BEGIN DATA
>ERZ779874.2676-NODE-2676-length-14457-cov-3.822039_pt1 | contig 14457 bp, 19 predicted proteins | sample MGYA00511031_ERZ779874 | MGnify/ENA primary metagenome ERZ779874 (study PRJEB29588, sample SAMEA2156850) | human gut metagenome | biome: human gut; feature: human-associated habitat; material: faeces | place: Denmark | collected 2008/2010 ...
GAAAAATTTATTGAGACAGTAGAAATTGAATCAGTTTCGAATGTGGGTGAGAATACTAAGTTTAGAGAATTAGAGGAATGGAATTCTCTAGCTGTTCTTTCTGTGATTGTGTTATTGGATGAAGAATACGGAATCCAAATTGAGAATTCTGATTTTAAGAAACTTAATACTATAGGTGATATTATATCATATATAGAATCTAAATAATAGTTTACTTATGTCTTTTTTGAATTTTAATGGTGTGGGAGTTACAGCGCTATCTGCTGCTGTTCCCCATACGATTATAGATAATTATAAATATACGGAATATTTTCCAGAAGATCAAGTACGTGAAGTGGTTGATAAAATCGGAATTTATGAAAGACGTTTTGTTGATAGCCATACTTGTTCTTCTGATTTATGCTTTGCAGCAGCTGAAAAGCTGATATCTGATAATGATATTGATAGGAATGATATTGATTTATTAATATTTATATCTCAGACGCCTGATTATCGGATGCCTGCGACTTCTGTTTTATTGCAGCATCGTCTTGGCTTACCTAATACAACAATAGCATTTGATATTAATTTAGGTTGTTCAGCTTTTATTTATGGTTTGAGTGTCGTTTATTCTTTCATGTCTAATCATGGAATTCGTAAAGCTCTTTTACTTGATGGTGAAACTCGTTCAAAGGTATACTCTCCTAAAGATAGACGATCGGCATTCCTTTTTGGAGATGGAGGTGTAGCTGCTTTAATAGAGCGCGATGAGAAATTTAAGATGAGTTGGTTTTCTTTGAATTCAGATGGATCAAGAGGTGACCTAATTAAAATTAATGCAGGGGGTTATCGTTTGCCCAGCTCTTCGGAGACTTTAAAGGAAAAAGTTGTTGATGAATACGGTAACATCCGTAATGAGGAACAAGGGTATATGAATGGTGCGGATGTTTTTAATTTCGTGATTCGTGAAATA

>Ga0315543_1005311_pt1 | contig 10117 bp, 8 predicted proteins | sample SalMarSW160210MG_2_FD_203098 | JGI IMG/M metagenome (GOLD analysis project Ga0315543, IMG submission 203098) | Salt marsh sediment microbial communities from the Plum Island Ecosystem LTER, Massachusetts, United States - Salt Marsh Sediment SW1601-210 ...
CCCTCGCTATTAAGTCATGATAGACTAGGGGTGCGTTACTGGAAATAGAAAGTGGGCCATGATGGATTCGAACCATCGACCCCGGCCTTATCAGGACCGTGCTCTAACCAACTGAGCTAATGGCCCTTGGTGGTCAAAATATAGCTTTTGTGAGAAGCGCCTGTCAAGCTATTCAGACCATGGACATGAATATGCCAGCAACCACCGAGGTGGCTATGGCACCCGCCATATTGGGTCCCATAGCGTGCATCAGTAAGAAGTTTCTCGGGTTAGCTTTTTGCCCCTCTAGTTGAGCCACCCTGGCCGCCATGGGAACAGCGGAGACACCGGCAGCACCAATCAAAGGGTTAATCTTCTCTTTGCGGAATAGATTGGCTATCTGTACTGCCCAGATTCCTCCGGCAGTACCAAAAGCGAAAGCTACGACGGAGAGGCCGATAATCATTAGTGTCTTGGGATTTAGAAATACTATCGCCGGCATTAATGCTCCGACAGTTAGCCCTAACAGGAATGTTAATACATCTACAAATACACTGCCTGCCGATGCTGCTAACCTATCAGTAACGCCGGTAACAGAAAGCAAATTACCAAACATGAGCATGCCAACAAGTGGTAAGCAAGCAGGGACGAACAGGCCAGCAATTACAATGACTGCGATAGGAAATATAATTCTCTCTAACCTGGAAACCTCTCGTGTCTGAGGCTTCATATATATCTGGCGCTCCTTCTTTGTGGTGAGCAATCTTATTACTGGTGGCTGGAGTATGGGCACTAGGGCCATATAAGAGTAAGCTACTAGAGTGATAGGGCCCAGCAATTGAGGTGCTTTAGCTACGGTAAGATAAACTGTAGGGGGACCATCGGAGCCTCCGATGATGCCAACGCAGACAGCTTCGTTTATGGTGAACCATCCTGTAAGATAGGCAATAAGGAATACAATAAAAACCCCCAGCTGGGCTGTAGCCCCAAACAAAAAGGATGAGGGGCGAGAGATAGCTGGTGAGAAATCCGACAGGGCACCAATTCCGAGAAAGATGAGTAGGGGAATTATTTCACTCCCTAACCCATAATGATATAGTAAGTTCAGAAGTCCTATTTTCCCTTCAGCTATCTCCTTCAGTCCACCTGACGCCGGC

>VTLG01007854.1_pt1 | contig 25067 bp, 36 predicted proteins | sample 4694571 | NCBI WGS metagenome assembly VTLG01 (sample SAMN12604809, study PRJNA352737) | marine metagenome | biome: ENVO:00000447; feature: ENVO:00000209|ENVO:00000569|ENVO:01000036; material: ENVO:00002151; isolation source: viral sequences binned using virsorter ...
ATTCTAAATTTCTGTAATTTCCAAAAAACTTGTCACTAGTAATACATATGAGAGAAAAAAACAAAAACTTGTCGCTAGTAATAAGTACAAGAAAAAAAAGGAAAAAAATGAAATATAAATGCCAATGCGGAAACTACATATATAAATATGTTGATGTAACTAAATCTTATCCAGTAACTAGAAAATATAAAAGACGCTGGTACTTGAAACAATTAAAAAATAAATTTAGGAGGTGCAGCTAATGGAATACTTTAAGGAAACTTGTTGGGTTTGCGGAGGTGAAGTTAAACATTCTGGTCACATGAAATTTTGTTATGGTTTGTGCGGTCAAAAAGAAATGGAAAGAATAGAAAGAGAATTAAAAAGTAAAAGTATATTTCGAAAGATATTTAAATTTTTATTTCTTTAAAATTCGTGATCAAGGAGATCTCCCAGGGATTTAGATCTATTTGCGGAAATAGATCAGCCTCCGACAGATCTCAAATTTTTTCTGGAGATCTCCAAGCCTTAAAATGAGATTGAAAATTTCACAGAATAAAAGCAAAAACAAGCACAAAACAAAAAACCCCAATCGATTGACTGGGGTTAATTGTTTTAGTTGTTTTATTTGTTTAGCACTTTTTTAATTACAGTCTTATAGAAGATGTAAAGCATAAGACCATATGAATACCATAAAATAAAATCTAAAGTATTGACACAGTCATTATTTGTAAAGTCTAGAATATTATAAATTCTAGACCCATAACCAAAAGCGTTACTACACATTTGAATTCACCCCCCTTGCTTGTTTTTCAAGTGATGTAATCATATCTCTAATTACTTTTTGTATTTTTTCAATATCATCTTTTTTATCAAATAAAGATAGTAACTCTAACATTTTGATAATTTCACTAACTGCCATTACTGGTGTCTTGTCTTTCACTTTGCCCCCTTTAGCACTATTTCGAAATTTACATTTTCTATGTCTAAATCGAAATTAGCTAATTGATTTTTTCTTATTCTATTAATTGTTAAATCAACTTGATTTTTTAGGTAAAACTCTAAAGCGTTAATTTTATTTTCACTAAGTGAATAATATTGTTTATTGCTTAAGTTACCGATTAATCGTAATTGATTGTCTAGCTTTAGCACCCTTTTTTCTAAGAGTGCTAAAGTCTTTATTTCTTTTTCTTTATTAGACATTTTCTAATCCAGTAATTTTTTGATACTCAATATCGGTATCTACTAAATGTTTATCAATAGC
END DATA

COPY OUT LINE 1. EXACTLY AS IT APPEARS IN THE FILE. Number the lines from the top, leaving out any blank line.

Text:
>ERZ779874.2676-NODE-2676-length-14457-cov-3.822039_pt1 | contig 14457 bp, 19 predicted proteins | sample MGYA00511031_ERZ779874 | MGnify/ENA primary metagenome ERZ779874 (study PRJEB29588, sample SAMEA2156850) | human gut metagenome | biome: human gut; feature: human-associated habitat; material: faeces | place: Denmark | collected 2008/2010 ...